The Great Resignation is over.
At least that’s what the latest job market data suggests.
And that could be very good news for your portfolio this year (more on that in a moment).
But first, a bit of background.
The Great Resignation is the term economists and market analysts used to describe the phenomenon of millions of Americans dropping out of the labor force in the wake of the COVID-19 pandemic.
You can see how dramatic this trend was in the job quits rate, a figure put out each month by the Bureau of Labor Statistics.
Millions of Americans have completely dropped out of the labor force since mid-2020. They are neither working nor looking for work.
And that has pushed the labor force participation rate down to a level not seen since 1977, before working women became the norm.
Out of the Rat Race
Economists would say these job quitters chose leisure over income. Some were retiring early and living on their savings. Some went back to school. And many – according to media accounts – decided to just live on less.
But – thankfully – it seems to be coming to an end. As you can see in the chart above, the quit rate peaked at 3% in early 2022 and has been slowly falling since.
It’s also evident in the labor force participation data. The participation rate ticked up again in March to 62.6% – not a huge jump up but trending in the right direction.
And as more Americans rejoin the labor force, that will eat away at the overabundance of job openings. The number of unfilled jobs dropped below 10 million in March, the first time that has happened in two years.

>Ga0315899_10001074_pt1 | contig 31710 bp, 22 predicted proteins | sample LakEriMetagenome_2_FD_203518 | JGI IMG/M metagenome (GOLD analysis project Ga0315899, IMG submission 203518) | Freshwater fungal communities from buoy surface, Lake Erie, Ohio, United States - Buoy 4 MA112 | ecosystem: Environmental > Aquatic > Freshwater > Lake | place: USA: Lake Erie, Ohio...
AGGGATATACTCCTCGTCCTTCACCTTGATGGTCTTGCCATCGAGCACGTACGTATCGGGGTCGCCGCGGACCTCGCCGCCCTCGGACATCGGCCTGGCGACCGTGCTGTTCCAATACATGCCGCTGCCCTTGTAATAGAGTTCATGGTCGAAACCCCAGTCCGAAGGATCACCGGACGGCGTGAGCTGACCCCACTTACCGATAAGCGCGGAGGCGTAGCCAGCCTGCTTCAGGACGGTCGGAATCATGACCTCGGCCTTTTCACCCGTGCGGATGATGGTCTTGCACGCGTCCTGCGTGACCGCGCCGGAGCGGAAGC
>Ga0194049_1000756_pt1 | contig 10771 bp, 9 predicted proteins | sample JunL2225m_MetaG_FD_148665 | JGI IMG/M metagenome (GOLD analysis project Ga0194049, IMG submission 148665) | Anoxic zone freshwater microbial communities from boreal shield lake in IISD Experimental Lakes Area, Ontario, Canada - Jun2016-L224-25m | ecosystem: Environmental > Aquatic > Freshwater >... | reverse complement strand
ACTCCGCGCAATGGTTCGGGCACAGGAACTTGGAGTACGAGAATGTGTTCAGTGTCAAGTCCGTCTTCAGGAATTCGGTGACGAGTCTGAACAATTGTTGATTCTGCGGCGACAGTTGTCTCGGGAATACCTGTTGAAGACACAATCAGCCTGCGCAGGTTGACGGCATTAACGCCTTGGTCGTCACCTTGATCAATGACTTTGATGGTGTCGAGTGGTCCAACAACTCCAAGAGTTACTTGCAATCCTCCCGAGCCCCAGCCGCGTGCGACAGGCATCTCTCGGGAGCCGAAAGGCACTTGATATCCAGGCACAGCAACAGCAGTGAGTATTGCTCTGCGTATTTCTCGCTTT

Today there are 1.7 open jobs for every unemployed worker. That ratio had hovered around 2 for several months.
And that oversupply of jobs contributed to the nearly 20% drop in the stock market last year – as measured by the S&P 500.
Watching the Fed
You see, the Federal Reserve watches the participation rate and the job openings-to-unemployed ratio very closely. A larger ratio of open jobs to available workers pushes wages up, because companies must pay more to attract and retain workers.
So the Fed firmly believes that is a primary driver of inflation. That’s why Chairman Jerome Powell and his colleagues kept raising interest rates while that ratio was high and rising.
Those rising interest rates hurt investors’ portfolios because we know not to fight the Fed. (That is, to not go “risk on” when the Fed is raising rates.)
So now, with participation rising again and available jobs falling, we may be seeing the end of that inflationary spiral.
Even better, new research on the participation rate indicates that demographic trends – particularly the aging and retirement of baby boomers – are a big part of the drop. When you adjust for those, you find that the labor market is actually recovering more rapidly than many thought. This is clearly shown in the chart below, with data from the New York Fed.
That could be good in two ways, especially for younger workers…
First, as the baby boomers continue to retire, there will be additional opportunities for younger workers to fill their positions, especially at more senior levels.
Second, the recent research on labor force participation indicates the Fed has better knowledge of the factors driving the participation rate down. So perhaps it can adjust its policymaking to rely less on the blunt instrument of higher interest rates.
That’s very good news for markets… and for our portfolios.
Bottom line: This is yet another indication that the Fed is nearing its peak on interest rates. When we hit that peak and rates stabilize or even begin to come back down, the market should rally strongly.